In Praise of Literary Tussles

The week that was. Ukraine v Russia. Israel v Palestine. Syria v the Islamic State group. Too many lives cut short, too many families torn asunder.

If only we could substitute bloodless literary tussles for the violent ones that dominate the headlines.

For that to happen, we need provocative essay writers willing to ruffle readers’ feathers. Enter Tom Junod of Esquire. I’m guessing he was caught off-guard by just how many feathers his essay “In Praise of 42 Year-Old Women” ruffled.

I really, really, really liked Julie Checkoway’s clever and perceptive response to Junod. Checkoway convincingly hypothesizes that Junod is struggling with his mortality.

She writes:

Men have a lot more trouble, I think, admitting their fear of aging and death than women do. In my experience, women are more openly verbal, at least, about our terror. Typically, men either joke about it or have affairs or splurge on a sports car (these are stereotypes, so fill in your own experience of men here). But they rarely write about the terror of aging honestly. . .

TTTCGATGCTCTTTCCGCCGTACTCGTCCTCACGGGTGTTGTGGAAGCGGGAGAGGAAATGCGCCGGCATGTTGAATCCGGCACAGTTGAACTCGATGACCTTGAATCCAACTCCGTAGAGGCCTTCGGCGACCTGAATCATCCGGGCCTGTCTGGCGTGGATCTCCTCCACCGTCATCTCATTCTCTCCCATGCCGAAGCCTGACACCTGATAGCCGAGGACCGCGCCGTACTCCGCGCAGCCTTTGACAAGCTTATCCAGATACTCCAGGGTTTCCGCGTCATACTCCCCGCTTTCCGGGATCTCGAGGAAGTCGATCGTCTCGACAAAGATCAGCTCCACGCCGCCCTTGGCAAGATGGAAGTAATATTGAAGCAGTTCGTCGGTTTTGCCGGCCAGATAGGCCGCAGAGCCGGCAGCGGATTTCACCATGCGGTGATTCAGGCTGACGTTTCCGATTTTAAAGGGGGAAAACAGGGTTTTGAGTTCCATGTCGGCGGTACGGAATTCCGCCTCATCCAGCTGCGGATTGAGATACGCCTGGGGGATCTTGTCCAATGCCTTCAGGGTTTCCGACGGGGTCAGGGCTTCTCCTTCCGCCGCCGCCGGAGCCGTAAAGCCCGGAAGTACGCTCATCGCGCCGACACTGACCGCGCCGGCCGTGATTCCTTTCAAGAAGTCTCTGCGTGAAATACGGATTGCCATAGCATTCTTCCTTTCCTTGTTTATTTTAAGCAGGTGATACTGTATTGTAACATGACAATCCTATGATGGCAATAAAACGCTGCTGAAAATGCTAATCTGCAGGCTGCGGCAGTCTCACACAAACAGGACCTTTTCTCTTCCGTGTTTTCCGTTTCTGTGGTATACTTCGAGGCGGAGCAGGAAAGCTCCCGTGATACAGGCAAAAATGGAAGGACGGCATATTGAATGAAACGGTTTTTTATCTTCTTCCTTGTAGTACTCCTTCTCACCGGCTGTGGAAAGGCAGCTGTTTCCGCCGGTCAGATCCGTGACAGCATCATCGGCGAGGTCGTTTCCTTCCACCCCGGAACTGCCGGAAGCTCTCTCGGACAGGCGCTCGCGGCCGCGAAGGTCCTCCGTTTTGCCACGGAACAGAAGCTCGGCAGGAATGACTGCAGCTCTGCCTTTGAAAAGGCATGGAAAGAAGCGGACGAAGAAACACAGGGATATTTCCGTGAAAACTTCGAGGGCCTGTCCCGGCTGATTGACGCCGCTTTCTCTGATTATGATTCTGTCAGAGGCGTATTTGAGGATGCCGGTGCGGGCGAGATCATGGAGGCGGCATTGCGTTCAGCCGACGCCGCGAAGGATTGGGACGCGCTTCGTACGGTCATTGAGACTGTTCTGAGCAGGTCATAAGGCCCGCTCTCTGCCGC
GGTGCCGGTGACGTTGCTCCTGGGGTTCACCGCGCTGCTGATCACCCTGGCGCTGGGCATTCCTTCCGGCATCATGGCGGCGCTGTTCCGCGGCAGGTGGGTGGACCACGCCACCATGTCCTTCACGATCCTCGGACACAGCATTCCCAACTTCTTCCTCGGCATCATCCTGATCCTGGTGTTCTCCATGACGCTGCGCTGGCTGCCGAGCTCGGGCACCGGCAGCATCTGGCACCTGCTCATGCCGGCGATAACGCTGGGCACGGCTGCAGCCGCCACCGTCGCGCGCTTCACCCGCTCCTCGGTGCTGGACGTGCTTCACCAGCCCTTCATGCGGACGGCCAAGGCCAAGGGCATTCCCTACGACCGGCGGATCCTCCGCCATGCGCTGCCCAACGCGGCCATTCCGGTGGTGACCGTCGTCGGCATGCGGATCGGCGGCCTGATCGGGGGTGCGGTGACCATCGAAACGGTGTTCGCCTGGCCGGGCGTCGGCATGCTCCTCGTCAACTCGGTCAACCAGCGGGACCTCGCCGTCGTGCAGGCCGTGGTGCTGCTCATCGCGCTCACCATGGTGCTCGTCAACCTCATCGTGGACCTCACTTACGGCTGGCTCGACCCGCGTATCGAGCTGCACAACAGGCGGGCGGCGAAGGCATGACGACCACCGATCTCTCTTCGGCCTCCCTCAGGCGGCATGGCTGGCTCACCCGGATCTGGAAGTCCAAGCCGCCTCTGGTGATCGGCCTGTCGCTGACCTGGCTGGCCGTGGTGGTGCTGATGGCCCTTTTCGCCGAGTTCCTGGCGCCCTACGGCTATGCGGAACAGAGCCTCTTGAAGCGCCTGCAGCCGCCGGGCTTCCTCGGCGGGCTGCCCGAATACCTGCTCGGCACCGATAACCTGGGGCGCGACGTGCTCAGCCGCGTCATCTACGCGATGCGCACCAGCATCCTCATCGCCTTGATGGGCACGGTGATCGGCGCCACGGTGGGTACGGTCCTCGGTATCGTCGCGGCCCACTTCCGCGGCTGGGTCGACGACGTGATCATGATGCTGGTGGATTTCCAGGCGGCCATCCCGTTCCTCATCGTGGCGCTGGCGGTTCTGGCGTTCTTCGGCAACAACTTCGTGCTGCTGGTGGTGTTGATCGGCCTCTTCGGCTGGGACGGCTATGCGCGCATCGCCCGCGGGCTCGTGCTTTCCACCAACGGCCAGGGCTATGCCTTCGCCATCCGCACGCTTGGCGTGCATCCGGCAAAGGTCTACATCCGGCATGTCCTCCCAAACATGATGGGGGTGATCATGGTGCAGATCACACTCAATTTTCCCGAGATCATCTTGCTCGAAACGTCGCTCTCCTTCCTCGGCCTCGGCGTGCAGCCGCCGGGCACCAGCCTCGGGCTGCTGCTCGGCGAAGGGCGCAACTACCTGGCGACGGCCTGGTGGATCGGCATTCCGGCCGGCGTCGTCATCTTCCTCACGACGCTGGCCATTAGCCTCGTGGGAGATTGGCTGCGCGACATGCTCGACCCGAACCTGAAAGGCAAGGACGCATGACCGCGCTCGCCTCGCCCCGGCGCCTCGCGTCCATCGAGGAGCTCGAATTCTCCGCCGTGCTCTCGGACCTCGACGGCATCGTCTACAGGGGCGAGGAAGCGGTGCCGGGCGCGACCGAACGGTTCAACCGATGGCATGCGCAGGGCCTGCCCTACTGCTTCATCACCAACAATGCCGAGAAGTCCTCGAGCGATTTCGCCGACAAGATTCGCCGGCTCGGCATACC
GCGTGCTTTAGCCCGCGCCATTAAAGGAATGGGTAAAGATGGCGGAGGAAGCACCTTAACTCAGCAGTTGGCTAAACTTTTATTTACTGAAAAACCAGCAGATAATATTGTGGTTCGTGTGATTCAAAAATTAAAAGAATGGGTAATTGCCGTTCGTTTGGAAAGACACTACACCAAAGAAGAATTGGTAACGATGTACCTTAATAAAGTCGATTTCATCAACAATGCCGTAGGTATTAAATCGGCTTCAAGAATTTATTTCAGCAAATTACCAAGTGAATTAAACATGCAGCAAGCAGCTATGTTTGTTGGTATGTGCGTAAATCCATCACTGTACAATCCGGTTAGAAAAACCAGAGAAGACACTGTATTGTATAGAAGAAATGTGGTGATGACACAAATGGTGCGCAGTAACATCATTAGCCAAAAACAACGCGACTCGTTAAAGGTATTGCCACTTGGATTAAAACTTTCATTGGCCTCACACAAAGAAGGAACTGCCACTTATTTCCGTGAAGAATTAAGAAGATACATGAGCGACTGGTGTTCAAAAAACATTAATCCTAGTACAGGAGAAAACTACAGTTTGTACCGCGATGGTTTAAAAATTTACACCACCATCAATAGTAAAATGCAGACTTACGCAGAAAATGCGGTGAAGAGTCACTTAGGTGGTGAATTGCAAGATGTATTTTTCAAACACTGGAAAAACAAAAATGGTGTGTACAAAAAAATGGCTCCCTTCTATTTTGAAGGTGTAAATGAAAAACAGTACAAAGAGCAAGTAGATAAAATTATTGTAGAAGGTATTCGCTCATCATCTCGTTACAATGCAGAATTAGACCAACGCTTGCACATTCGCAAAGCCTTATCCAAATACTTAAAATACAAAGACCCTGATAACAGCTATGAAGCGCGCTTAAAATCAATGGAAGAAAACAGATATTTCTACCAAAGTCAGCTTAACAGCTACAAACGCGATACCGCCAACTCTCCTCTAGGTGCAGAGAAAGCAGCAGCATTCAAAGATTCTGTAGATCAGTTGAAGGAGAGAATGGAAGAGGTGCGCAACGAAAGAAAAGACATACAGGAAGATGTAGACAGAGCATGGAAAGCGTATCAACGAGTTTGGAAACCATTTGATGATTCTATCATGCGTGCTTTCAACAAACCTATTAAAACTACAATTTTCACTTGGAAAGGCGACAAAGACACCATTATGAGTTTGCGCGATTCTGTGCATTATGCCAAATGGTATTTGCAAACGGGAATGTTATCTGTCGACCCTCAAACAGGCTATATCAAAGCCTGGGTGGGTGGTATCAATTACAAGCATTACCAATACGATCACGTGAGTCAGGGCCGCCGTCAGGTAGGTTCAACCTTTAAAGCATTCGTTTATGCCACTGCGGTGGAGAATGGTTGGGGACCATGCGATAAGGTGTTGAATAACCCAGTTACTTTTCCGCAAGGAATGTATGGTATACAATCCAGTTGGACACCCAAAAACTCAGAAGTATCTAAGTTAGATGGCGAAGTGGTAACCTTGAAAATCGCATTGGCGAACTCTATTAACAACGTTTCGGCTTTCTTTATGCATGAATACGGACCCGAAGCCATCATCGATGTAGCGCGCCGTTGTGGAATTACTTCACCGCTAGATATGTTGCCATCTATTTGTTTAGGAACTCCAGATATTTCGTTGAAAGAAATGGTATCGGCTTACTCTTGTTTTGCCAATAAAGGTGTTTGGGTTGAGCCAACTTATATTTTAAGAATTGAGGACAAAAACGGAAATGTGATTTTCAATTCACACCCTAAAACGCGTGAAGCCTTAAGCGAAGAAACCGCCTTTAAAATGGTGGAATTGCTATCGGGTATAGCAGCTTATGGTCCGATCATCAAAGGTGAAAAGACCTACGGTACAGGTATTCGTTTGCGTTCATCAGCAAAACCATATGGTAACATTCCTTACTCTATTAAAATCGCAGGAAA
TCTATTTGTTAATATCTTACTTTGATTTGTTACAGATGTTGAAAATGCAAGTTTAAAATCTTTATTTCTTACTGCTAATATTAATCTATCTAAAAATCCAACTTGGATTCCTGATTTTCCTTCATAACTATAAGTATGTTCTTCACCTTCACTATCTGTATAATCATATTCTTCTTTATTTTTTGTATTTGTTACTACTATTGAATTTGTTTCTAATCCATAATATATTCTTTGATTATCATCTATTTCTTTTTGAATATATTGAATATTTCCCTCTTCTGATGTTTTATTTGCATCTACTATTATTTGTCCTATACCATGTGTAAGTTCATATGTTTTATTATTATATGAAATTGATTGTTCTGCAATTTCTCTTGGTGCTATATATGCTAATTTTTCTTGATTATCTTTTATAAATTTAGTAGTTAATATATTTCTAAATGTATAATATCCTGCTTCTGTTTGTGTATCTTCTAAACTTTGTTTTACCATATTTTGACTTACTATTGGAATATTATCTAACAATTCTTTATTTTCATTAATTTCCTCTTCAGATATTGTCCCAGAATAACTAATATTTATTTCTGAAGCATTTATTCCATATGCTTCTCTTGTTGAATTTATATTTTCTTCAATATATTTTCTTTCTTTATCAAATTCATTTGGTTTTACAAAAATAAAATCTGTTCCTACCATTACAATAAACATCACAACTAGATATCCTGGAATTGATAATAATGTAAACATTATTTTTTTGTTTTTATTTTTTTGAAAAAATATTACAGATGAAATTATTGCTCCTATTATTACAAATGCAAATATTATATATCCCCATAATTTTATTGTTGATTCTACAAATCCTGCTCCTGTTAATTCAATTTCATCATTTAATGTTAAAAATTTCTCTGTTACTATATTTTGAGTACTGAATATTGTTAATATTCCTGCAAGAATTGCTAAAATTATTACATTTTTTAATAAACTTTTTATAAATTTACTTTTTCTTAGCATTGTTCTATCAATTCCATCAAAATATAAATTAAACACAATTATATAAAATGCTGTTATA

But men are just as terrified as women of aging and dying. . . . How could they not be? They’re human. It’s just that they talk about it in a different way than women do. They talk about it by talking about women’s . . . fading attractiveness. And most men’s magazines—-unlike most women’s magazines—-aren’t filled with articles that expressly address aging graciously, painfully, or at all.

Men’s magazines, like Esquire, are filled with articles like Junod’s, articles in which men talk about how it’s okay with them for women to age. Just a little. And then a little more. And then a little more. Men are writing about death and aging, but they’re just writing about it by writing about us.